While my undergrad career wasn’t the traditional GIS route, I didn’t allow this to hold me back. I leaned into GIS through my internship. If I didn’t know or understand something, I did everything in my power to learn and develop. It was my desire to succeed that created the opportunity for me in my current role. I feel challenged daily because each day is different and unique. Today, for example, I’m at the Esri Federal GIS Conference [Esri FedGIS], interviewing with the Esri Young Professionals Network. I had absolutely no clue that I would be doing this. Every day, I look forward to the day and what it has in store for me.
Q: What first steps do you recommend to someone new in the GIS industry?
A: Put yourself out there! First impressions really do matter. Even if you don’t know about a topic, you can still make an effort to be in the conversation. I’m not the most outgoing person, and it might be uncomfortable now, but you can’t grow if you don’t push yourself at least a little bit!
Q: What other advice do you have for young professionals?
A: It’s OK to not to take the same route as everyone else. When I decided to accept the internship with USGIF, I was very excited to reengage with GIS. I must be honest, though; I felt a bit of imposter syndrome when meeting the other interns. Most folks had a background in GIS and I didn’t. While those thoughts tried to hold me back, I took comfort in the fact that not everyone has to take the same path to receive a favorable result. The more I focused on being present and enjoying the opportunity, the more I learned, developed, and grew. That experience taught me it’s OK to not take the same route as everyone; with my background, I bring a fresh perspective.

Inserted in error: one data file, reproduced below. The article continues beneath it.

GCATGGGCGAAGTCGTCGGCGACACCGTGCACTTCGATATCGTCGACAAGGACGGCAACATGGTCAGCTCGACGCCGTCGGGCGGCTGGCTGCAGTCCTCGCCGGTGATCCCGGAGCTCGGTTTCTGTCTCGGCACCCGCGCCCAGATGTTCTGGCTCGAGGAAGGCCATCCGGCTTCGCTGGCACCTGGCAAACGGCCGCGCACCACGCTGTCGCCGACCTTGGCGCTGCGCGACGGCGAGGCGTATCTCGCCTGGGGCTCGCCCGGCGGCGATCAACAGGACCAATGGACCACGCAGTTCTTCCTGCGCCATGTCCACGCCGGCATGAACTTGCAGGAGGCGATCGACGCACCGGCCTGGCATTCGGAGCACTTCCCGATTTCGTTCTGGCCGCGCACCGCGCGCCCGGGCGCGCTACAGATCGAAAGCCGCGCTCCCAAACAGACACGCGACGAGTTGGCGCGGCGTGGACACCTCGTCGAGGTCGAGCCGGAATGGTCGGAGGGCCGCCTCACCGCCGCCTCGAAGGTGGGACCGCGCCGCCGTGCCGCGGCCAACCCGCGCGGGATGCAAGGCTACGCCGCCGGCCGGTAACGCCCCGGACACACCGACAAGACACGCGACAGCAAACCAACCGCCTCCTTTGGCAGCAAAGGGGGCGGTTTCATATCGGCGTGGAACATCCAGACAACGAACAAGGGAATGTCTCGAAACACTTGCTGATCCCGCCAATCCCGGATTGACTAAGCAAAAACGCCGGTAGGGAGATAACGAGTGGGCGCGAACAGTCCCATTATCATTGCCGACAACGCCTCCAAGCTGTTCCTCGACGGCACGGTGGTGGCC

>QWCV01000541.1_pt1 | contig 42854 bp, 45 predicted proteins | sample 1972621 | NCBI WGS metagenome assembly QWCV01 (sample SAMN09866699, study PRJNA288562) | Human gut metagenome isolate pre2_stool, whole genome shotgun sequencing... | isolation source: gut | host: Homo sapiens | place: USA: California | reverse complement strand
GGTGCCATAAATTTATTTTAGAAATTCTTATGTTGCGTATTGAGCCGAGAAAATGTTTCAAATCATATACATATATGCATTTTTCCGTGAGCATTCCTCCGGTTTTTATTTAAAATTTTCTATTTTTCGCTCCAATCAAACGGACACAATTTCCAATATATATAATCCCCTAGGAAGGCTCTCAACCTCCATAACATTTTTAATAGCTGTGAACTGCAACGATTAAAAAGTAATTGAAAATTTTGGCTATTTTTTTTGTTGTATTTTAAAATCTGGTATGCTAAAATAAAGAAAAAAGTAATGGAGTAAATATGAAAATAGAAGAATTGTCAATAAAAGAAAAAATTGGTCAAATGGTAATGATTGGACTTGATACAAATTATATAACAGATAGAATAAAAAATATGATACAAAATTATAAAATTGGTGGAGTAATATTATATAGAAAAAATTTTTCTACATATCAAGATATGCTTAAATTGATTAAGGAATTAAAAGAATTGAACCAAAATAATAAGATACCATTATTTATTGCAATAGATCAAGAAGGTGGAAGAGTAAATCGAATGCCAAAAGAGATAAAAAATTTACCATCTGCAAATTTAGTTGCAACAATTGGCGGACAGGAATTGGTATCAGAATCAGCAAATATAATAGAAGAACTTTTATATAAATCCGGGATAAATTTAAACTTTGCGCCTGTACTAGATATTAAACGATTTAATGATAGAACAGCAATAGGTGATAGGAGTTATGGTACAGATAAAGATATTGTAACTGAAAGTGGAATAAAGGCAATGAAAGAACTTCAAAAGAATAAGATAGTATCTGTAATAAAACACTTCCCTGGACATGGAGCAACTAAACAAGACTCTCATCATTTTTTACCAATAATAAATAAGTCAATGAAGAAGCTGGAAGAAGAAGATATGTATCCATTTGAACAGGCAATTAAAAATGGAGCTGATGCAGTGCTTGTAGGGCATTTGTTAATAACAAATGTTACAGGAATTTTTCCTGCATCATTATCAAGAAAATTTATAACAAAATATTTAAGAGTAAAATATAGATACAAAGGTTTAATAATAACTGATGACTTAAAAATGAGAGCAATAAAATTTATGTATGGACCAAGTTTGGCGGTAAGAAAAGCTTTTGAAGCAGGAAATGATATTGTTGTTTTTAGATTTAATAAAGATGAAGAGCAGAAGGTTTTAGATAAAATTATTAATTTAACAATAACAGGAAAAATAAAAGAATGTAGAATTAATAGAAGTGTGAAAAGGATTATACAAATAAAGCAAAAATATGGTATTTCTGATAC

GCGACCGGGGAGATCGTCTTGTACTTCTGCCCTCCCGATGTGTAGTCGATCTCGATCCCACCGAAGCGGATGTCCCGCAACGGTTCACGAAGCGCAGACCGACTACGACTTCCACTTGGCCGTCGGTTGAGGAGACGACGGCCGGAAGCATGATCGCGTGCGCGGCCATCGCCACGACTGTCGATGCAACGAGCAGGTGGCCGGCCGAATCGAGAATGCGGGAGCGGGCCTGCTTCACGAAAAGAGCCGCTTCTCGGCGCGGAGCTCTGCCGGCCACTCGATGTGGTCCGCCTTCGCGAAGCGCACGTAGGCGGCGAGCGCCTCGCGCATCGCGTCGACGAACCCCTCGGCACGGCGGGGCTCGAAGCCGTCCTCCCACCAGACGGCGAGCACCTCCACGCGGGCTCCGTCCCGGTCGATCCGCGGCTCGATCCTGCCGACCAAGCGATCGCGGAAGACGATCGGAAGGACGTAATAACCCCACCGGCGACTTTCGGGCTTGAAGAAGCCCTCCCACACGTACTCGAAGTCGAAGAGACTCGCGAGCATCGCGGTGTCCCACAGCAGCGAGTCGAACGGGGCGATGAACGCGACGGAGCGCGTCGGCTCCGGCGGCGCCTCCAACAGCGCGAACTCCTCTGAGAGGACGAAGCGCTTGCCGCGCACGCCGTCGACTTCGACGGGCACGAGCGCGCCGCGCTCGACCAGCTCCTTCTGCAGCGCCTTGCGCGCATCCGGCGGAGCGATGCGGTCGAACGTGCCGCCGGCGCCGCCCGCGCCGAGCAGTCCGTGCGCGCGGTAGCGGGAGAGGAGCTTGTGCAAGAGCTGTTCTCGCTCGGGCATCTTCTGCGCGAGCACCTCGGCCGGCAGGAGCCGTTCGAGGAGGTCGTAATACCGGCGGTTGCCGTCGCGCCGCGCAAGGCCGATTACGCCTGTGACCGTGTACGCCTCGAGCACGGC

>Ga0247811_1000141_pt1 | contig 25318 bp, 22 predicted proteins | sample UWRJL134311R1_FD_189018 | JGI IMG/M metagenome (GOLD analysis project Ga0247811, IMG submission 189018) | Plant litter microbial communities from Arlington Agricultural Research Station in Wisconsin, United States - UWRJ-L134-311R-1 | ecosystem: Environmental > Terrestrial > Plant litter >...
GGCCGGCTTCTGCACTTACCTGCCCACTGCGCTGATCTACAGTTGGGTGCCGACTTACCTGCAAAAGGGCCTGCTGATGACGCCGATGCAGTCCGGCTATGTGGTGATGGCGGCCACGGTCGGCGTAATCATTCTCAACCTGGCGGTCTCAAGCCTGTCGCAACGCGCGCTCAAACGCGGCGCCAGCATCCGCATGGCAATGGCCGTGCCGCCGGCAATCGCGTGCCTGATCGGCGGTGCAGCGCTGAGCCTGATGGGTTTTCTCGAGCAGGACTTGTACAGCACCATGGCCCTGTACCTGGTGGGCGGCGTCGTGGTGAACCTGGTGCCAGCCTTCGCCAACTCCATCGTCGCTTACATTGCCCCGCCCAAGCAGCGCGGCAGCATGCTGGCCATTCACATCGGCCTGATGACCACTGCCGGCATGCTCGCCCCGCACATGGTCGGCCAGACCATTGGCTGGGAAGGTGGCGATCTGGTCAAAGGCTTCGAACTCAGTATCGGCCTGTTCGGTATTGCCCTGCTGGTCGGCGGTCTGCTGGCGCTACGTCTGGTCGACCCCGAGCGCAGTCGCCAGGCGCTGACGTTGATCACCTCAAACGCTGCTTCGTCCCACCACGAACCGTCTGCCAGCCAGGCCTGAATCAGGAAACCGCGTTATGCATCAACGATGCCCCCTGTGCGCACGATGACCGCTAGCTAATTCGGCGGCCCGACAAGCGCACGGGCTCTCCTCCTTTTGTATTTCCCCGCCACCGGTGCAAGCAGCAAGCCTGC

Embrace your career path. Your path may not be the same as most people, and that is OK. Lean into your experiences and try to learn as much as you can. From time to time, take a step back and look at the bigger picture. Ask yourself how this experience can help your career journey.
Q: Is there a specific training or course that you would recommend to other young pros?
A: I think the USGIF working groups are good to take part in. Even when I was an intern and was just sitting through the working group discussion, it would be about machine learning and artificial intelligence. I didn’t know anything about that, but I was still able to learn. Members talk about their real-life experience, and you don’t really get that everywhere.
Events like Esri FedGIS are so helpful because they have demos and workshops, and people are always so helpful and willing to talk about what they’re working on. You can read about the training, but you might not get the same fulfillment. So conferences and events can be used as training.
Q: How would you like to use GIS in your career in the future?
A: My dream job has always been crime analysis—I even considered being a profiler in the FBI. Since getting my undergraduate degree, I’ve been looking more at how GIS intersects with psychology, criminology, and sociology. I would like to use geospatial analysis to improve crime analysis, national security, or policing. Sometimes when I talk about it in school, others are like, “What are you talking about?” But I know I’ll be able to find that intersection.
[end of Q&A]
You can learn more about Esri Young Professionals Network (YPN) and our upcoming events on our web page.
Check out these additional resources for students in higher education or young professionals entering geospatial technology careers: